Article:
From data collection to electric grid performance
How can data analytics support asset management decisions for an efficient transition toward smart grids?
Time: Mon 2021-04-19 10.00
Location: for online defense (English)
Subject area: Electrical Engineering
Doctoral student: Sylvie Evelyne Koziel , Elektroteknisk teori och konstruktion, QEDAM
Opponent: Associate Professor Iordanis Koutsopoulos, Athens University of Economics and Business, Athens, Greece
Supervisor: Associate Professor Patrik Hilber, Elektroteknisk teori och konstruktion; Per Westerlund, Elektroteknisk teori och konstruktion; Ebrahim Shayesteh, Elektroteknisk teori och konstruktion
Physical asset management in the electric power sector encompasses the scheduling of the maintenance and replacement of grid components, as well as decisions about investments in new components. Data plays a crucial role in these decisions. The importance of data is increasing with the transformation of the power system and its evolution toward smart grids. This thesis deals with questions related to data management as a way to improve the performance of asset management decisions. Data management is defined as the collection, processing, and storage of data. Here, the focus is on the collection and processing of data.
First, the influence of data on the decisions related to assets is explored. In particular, the impacts of data quality on the replacement time of a generic component (a line for example) are quantified using a scenario approach, and failure modeling. In fact, decisions based on data of poor quality are most likely not optimal. In this case, faulty data related to the age of the component leads to a non-optimal scheduling of component replacement. The corresponding costs are calculated for different levels of data quality. A framework has been developed to evaluate the amount of investment needed into data quality improvement, and its profitability.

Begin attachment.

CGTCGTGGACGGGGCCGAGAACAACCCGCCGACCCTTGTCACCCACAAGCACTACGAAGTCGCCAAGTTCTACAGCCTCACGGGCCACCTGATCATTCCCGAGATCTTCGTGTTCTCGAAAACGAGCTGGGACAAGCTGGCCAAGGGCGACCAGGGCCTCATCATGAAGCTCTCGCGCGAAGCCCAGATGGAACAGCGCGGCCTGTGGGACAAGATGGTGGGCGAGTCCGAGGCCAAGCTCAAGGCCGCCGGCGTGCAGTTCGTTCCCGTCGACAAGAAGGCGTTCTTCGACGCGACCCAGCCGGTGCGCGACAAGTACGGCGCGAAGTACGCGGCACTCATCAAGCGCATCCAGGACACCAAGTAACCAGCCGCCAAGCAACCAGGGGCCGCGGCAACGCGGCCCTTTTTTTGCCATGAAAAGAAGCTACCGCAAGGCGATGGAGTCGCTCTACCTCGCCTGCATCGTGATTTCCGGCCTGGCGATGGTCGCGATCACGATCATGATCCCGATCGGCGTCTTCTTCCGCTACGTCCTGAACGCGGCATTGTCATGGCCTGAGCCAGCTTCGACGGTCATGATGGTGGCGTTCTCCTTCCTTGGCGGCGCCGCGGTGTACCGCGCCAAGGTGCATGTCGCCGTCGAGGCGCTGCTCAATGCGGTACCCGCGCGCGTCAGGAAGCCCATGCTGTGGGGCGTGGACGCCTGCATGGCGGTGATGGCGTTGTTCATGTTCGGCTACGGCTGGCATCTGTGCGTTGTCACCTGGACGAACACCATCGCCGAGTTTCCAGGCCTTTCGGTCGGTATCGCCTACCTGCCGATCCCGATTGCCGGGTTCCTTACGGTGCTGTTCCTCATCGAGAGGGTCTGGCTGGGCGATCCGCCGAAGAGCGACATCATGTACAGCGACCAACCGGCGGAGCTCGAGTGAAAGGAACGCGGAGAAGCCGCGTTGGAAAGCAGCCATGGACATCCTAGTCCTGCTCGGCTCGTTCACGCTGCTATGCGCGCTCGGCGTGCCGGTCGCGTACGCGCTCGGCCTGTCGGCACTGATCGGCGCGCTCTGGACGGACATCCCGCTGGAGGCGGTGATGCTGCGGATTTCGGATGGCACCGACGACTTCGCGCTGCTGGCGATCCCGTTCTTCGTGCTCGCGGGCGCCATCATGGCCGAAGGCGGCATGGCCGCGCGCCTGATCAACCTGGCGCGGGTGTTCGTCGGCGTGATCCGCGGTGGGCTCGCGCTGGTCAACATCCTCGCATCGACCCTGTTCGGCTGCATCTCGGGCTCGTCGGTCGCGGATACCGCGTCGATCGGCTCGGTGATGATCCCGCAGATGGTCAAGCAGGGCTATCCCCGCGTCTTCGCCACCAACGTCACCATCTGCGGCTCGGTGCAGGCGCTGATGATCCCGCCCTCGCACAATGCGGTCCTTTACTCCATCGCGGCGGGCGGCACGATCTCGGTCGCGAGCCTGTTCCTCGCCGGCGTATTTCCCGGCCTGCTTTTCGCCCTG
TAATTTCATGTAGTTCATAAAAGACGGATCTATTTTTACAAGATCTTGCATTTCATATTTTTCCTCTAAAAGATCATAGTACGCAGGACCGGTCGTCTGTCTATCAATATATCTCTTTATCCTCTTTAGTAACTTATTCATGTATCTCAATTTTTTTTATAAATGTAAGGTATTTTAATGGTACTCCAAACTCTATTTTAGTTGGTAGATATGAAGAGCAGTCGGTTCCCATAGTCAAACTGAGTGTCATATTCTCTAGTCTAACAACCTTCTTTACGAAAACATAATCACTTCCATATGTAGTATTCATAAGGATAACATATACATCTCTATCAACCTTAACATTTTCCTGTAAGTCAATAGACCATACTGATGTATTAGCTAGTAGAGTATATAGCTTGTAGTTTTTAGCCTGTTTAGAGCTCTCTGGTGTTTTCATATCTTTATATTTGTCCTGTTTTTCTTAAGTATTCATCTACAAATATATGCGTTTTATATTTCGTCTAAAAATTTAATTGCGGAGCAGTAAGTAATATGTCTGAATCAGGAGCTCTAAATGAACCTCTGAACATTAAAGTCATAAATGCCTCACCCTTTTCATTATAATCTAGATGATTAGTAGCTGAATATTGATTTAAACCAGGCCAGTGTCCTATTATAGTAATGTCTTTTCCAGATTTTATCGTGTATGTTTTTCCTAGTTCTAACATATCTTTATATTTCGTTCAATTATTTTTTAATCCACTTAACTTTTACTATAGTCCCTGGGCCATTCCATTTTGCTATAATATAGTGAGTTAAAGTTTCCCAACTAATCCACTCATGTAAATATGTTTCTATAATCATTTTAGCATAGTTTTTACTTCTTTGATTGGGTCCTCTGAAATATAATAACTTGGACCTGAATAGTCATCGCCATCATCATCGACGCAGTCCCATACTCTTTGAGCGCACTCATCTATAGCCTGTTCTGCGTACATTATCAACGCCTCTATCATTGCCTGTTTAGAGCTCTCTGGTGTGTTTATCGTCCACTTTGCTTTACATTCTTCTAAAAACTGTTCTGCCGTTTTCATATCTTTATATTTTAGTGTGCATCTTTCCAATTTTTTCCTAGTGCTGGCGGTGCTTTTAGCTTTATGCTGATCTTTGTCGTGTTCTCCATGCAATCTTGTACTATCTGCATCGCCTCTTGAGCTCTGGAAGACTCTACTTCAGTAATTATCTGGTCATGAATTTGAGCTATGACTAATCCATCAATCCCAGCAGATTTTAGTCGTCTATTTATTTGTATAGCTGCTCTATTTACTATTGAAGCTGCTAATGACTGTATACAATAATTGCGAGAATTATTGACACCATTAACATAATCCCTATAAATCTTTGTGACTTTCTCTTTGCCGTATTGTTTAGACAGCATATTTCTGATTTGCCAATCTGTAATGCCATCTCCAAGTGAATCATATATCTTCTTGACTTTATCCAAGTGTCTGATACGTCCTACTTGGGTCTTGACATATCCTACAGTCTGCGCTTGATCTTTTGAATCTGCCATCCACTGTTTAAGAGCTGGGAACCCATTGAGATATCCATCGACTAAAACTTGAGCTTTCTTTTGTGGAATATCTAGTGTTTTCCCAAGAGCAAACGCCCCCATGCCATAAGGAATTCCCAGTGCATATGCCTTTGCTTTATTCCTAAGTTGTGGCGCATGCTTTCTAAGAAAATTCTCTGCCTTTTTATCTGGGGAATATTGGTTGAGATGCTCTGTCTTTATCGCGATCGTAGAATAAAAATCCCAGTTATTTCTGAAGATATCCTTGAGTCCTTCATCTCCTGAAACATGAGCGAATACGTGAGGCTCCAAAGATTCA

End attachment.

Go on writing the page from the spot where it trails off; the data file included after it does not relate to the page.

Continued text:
Then, the ways to use available data efficiently are investigated. Especially, the possibility to use machine learning algorithms on real-world datasets is examined. New approaches are developed to use only available data for component ranking and failure prediction, which are two important concepts often used to prioritize components and schedule maintenance and replacement.
A large part of the scientific literature assumes that the future of smart grids lies in big data collection, and in developing algorithms to process huge amounts of data. On the contrary, this work contributes to show how automatization and machine learning techniques can actually be used to reduce the need to collect huge amount of data, by using the available data more efficiently. One major challenge is the trade-offs needed between precision of modeling results, and costs of data management.